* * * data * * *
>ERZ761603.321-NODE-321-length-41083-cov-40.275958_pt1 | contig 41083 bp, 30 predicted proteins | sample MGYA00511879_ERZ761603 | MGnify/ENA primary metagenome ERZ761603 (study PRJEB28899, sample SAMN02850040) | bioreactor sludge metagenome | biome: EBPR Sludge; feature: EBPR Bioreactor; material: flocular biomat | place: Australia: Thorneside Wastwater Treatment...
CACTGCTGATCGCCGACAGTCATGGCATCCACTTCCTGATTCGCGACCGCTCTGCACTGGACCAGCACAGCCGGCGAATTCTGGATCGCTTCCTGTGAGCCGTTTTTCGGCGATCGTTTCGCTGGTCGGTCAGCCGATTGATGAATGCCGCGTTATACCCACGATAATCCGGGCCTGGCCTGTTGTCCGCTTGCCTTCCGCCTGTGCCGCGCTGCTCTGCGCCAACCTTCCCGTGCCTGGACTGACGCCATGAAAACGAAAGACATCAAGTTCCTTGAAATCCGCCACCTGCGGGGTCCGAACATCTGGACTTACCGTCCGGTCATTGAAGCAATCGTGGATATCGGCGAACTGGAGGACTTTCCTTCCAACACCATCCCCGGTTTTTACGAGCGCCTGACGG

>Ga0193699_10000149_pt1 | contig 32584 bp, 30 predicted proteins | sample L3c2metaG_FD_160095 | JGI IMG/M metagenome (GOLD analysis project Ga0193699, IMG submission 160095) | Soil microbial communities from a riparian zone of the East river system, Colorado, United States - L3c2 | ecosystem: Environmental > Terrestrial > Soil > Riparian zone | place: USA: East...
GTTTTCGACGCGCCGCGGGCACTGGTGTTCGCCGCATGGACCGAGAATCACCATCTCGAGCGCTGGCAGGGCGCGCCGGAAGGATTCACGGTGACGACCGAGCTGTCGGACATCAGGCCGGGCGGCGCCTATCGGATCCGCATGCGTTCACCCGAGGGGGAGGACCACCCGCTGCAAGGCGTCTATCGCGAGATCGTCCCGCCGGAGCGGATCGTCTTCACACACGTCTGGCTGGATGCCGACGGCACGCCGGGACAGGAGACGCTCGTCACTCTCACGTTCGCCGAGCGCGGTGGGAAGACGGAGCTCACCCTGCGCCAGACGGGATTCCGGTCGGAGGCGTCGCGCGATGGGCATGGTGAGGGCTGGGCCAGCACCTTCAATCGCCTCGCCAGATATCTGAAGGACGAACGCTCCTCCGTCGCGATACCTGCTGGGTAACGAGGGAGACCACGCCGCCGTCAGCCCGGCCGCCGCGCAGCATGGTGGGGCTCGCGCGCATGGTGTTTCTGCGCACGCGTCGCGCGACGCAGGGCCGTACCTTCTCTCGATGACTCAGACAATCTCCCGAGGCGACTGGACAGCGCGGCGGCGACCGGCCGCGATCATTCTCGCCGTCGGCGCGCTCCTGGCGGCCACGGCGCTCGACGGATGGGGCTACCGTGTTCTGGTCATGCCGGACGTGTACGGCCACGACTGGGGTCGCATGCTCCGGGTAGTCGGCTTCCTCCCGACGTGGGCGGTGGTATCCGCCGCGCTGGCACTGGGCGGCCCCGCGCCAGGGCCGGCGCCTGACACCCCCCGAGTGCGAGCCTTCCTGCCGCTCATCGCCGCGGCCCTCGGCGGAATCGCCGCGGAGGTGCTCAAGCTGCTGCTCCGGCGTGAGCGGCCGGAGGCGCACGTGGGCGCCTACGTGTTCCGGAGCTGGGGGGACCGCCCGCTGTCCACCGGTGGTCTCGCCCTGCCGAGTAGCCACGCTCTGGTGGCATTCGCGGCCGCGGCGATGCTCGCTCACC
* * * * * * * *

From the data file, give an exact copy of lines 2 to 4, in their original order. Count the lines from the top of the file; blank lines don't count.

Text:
CACTGCTGATCGCCGACAGTCATGGCATCCACTTCCTGATTCGCGACCGCTCTGCACTGGACCAGCACAGCCGGCGAATTCTGGATCGCTTCCTGTGAGCCGTTTTTCGGCGATCGTTTCGCTGGTCGGTCAGCCGATTGATGAATGCCGCGTTATACCCACGATAATCCGGGCCTGGCCTGTTGTCCGCTTGCCTTCCGCCTGTGCCGCGCTGCTCTGCGCCAACCTTCCCGTGCCTGGACTGACGCCATGAAAACGAAAGACATCAAGTTCCTTGAAATCCGCCACCTGCGGGGTCCGAACATCTGGACTTACCGTCCGGTCATTGAAGCAATCGTGGATATCGGCGAACTGGAGGACTTTCCTTCCAACACCATCCCCGGTTTTTACGAGCGCCTGACGG

>Ga0193699_10000149_pt1 | contig 32584 bp, 30 predicted proteins | sample L3c2metaG_FD_160095 | JGI IMG/M metagenome (GOLD analysis project Ga0193699, IMG submission 160095) | Soil microbial communities from a riparian zone of the East river system, Colorado, United States - L3c2 | ecosystem: Environmental > Terrestrial > Soil > Riparian zone | place: USA: East...
GTTTTCGACGCGCCGCGGGCACTGGTGTTCGCCGCATGGACCGAGAATCACCATCTCGAGCGCTGGCAGGGCGCGCCGGAAGGATTCACGGTGACGACCGAGCTGTCGGACATCAGGCCGGGCGGCGCCTATCGGATCCGCATGCGTTCACCCGAGGGGGAGGACCACCCGCTGCAAGGCGTCTATCGCGAGATCGTCCCGCCGGAGCGGATCGTCTTCACACACGTCTGGCTGGATGCCGACGGCACGCCGGGACAGGAGACGCTCGTCACTCTCACGTTCGCCGAGCGCGGTGGGAAGACGGAGCTCACCCTGCGCCAGACGGGATTCCGGTCGGAGGCGTCGCGCGATGGGCATGGTGAGGGCTGGGCCAGCACCTTCAATCGCCTCGCCAGATATCTGAAGGACGAACGCTCCTCCGTCGCGATACCTGCTGGGTAACGAGGGAGACCACGCCGCCGTCAGCCCGGCCGCCGCGCAGCATGGTGGGGCTCGCGCGCATGGTGTTTCTGCGCACGCGTCGCGCGACGCAGGGCCGTACCTTCTCTCGATGACTCAGACAATCTCCCGAGGCGACTGGACAGCGCGGCGGCGACCGGCCGCGATCATTCTCGCCGTCGGCGCGCTCCTGGCGGCCACGGCGCTCGACGGATGGGGCTACCGTGTTCTGGTCATGCCGGACGTGTACGGCCACGACTGGGGTCGCATGCTCCGGGTAGTCGGCTTCCTCCCGACGTGGGCGGTGGTATCCGCCGCGCTGGCACTGGGCGGCCCCGCGCCAGGGCCGGCGCCTGACACCCCCCGAGTGCGAGCCTTCCTGCCGCTCATCGCCGCGGCCCTCGGCGGAATCGCCGCGGAGGTGCTCAAGCTGCTGCTCCGGCGTGAGCGGCCGGAGGCGCACGTGGGCGCCTACGTGTTCCGGAGCTGGGGGGACCGCCCGCTGTCCACCGGTGGTCTCGCCCTGCCGAGTAGCCACGCTCTGGTGGCATTCGCGGCCGCGGCGATGCTCGCTCACC